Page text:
MCRI Stem Cell Medicine's research on heart disorders is headed by Associate Professor Enzo Porrello and Dr David Elliott. This research program uses patient-matched stem cells to grow mini hearts (organoids) to understand the causes of childhood heart disease, find treatments, and eventually develop replacement organs.
Heart disease is the leading cause of death in infants, affecting up to 1 in 100 live births. Complex forms of congenital heart disease (CHD) often require multiple surgical interventions during early childhood. Surgical advances over the past 20 years have dramatically increased survival rates, with more than 85% of children now surviving into adulthood. As a result, CHD is now considered a life-long disease. However, an emerging and alarming trend in recent years has been the sharp rise in number of children with complex CHD hospitalised due to heart failure, a condition that can only be resolved by heart transplantation. As a result, there are increasing numbers of children on mechanical assist support requiring heart transplantation. The cost of treating childhood failure is growing, with the annual total inpatient cost for heart failure in Australian paediatric hospitals estimated to be $120 million. Current treatment options are clearly inadequate and new approaches to radically change patient trajectories are needed.
At MCRI, our researchers are world leaders in generating models of the heart from patient stem cells. By recreating human heart tissue from stem cells, we are now able to ‘model’ the human organ in the laboratory. As these stem cells can be made from patients, it is now possible to precisely investigate the cause of childhood heart disease in each specific patient. The hope is to use these mini-hearts to better understand heart development and diseases, to test drugs for results and toxicity to find treatments for CHD, and eventually to bioengineer heart tissues for transplantation during surgery.
Modelling heart disease in a dish using patient-derived stem cells and drug screening
One key area of our heart research focuses on creating stem cells from patients with congenital heart disease and recreating their heart tissue in our laboratories. This allows us to recreate and study their disease more closely – this method of research is called disease modelling. If we are able to determine a genetic cause for the disease through studying a patient’s tissue in the laboratory, we now have the gene editing capability and technology to correct mutations found in that patients’ genome. By comparing a patient’s genetically mutated and corrected cell lines, we are able to better understand a disease’s cause and progression, which informs our understanding of any potential preventative measures, tests for that disease, developing new treatments and hopefully cures. We are also investigating whether mini-hearts can be used to screen for drugs that cause damage to heart tissue, or relieve the underlying causes of heart disease.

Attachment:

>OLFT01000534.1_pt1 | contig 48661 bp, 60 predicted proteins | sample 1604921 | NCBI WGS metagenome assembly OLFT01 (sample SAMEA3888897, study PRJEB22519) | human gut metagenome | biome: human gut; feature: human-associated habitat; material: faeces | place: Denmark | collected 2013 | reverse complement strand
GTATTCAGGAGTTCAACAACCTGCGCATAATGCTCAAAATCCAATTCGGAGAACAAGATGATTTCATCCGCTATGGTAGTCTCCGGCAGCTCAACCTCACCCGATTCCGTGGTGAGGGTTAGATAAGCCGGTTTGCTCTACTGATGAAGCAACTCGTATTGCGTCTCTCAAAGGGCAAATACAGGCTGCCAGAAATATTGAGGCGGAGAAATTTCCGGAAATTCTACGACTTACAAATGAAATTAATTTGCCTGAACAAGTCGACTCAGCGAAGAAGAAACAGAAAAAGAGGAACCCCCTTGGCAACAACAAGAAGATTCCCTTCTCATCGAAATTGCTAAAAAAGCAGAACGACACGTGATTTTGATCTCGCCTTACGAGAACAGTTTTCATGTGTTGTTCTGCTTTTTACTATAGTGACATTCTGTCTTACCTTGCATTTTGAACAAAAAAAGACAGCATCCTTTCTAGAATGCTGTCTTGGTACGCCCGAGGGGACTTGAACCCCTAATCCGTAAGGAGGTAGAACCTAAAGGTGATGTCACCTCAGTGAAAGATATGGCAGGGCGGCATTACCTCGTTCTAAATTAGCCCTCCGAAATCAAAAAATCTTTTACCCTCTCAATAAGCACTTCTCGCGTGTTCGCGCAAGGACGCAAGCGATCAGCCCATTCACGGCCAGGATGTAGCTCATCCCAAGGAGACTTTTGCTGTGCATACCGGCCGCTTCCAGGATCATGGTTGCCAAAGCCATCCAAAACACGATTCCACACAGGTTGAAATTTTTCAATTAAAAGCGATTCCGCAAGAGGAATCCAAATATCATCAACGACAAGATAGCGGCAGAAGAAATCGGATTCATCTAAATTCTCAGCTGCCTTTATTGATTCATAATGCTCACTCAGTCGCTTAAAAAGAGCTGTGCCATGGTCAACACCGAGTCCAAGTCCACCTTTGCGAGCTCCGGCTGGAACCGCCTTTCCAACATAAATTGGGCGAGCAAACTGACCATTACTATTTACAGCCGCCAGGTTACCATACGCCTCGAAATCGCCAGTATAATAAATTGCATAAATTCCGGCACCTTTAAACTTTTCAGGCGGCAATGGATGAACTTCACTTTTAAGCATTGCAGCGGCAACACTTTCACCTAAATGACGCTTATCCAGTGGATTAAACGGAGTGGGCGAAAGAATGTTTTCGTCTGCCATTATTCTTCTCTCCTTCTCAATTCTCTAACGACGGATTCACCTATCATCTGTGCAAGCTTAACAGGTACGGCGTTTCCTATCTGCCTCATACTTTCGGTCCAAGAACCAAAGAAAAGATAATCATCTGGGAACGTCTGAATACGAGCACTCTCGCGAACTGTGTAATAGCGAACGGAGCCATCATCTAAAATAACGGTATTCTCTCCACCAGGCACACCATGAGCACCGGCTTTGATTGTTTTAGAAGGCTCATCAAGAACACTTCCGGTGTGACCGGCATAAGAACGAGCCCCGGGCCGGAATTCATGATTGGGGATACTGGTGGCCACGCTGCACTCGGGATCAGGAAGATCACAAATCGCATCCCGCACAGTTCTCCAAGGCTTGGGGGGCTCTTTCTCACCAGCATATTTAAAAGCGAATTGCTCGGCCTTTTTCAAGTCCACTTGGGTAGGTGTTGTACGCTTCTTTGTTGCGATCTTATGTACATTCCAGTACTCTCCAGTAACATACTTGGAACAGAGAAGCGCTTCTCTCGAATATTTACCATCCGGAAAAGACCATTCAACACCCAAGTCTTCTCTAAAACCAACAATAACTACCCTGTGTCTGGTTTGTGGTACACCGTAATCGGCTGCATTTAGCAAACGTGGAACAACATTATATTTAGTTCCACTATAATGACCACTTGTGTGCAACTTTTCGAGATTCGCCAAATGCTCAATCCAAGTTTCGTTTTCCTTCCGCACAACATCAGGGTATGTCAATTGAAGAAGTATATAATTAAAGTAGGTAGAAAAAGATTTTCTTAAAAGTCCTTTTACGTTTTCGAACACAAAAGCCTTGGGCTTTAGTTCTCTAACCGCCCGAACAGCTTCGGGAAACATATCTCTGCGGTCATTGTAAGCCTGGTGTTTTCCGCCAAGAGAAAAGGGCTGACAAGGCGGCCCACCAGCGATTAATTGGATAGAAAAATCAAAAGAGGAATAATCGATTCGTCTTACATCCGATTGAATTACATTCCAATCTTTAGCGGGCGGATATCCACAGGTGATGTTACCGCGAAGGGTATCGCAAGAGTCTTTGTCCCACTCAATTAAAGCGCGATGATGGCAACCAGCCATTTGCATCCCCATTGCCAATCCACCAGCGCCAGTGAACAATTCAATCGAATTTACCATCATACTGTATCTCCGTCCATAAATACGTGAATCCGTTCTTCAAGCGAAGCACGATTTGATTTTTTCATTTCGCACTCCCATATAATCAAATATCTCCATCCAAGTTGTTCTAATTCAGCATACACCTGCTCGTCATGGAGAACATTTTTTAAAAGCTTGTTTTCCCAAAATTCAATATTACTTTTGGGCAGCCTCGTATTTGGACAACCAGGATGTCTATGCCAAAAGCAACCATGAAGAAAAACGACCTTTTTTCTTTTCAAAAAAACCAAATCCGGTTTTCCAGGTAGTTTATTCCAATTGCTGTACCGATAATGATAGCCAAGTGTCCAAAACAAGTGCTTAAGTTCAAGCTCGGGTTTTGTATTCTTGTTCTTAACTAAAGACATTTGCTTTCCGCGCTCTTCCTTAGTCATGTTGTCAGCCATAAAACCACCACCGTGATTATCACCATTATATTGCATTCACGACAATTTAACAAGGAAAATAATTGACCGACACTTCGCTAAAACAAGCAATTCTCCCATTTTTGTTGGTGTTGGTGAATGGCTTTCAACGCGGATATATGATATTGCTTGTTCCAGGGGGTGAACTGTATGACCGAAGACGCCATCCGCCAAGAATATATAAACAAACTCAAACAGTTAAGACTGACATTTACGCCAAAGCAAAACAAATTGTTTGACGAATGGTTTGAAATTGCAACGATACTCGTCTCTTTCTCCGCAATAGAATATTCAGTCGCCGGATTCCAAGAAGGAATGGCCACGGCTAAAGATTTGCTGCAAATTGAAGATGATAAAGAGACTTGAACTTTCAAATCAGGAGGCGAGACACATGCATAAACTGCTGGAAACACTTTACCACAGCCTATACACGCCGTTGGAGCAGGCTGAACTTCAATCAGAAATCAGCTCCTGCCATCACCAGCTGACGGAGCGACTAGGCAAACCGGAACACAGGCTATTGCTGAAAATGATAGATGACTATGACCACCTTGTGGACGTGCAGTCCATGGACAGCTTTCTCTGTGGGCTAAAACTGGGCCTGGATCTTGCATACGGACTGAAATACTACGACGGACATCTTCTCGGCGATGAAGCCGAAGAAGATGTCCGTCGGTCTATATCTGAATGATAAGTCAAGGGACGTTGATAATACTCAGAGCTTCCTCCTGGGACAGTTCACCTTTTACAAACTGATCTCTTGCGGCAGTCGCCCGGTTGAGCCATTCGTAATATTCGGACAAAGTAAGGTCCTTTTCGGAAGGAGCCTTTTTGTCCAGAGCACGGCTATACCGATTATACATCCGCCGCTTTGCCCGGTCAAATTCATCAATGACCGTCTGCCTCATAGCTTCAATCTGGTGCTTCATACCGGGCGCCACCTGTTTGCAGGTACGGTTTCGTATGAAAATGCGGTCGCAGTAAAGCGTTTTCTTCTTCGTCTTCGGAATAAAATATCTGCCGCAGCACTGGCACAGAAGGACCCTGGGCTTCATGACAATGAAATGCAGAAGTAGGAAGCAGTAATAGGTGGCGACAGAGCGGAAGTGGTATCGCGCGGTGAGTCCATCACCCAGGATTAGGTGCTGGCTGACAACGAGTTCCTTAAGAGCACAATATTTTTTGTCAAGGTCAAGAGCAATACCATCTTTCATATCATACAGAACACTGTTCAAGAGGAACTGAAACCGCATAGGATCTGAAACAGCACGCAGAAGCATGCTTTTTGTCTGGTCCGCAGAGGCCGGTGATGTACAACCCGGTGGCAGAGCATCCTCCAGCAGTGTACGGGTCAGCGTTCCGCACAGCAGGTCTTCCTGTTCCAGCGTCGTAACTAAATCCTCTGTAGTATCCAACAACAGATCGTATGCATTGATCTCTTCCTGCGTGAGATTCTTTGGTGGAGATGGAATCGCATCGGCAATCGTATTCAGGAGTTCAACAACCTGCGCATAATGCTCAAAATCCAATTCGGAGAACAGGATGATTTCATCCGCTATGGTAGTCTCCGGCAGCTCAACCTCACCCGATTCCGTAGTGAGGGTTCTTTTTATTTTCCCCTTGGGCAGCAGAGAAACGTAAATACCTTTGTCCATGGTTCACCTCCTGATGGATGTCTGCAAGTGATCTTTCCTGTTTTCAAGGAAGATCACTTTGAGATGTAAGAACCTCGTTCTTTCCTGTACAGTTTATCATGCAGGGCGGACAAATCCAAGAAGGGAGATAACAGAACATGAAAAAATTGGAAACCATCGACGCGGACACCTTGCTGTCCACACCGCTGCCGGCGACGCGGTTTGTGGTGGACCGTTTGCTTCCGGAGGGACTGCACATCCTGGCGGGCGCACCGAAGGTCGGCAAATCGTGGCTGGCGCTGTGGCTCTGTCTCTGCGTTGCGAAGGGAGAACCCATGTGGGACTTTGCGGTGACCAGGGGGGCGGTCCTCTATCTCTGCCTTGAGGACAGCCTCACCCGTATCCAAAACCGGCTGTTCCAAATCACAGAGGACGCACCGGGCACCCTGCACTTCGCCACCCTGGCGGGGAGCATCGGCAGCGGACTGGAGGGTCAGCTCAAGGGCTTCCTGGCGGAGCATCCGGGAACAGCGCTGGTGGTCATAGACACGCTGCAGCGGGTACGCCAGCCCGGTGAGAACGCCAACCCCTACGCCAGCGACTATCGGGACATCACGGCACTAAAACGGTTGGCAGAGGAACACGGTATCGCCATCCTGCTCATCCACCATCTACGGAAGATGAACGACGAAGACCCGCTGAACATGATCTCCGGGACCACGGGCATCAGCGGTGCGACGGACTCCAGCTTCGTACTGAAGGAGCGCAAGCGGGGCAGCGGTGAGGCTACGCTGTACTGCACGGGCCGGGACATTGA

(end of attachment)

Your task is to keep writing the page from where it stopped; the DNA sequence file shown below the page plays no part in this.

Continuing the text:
Creating an artificial pump using patient-derived stem cells to treat childhood heart disease
Single ventricle defects, also referred to as single ventricle physiology, are a group of CHD defects whereby only one of the heart’s ventricles functions correctly. Right and left ventricle defects exist, with the altered physiologies severely affecting the entire circulatory system. Single ventricle patients require at least three major surgeries in the first few years of life leading to the Fontan circulation. The circulation is named after the final and definitive surgery performed, the Fontan operation, whereby the inferior vena cava is surgically connected to the pulmonary artery using a Gore-tex conduit. Following this procedure, desaturated blood travels independently of the pumping heart from the body directly to the lungs, thus improving oxygen delivery to the single ventricle heart. However, this is clearly a palliative solution. To date, few studies have explored the potential for stem cells in the setting of childhood heart disease. By combining stem cell technologies with state-of-the-art bioengineering strategieas, this project aims to create an artificial pump using patient-derived stem cells to support heart function in children with single ventricle physiology. The artificial pump derived from the patient’s own stem cells would be implanted either during or after the Fontan operation and would help to prevent heart failure in this population of single ventricle patients.
Understanding how the newborn heart develops and regenerates following injury
In contrast to adults, we have discovered that neonates are able to regenerate their heart tissue following damage, for example caused by a heart attack. If we were able to understand the mechanisms that drive heart regeneration in the newborn and that lead to loss of regenerative capacity in adults, we may be able to harness this regenerative potential therapeutically for heart repair. We are using stem cells to create mini-hearts (organoids) that can be used to model key aspects of human heart development including regeneration and maturation. We are also investigating whether mini-hearts can be used to screen for drugs that can stimulate heart muscle cells to divide and regenerate heart tissue following a heart attack.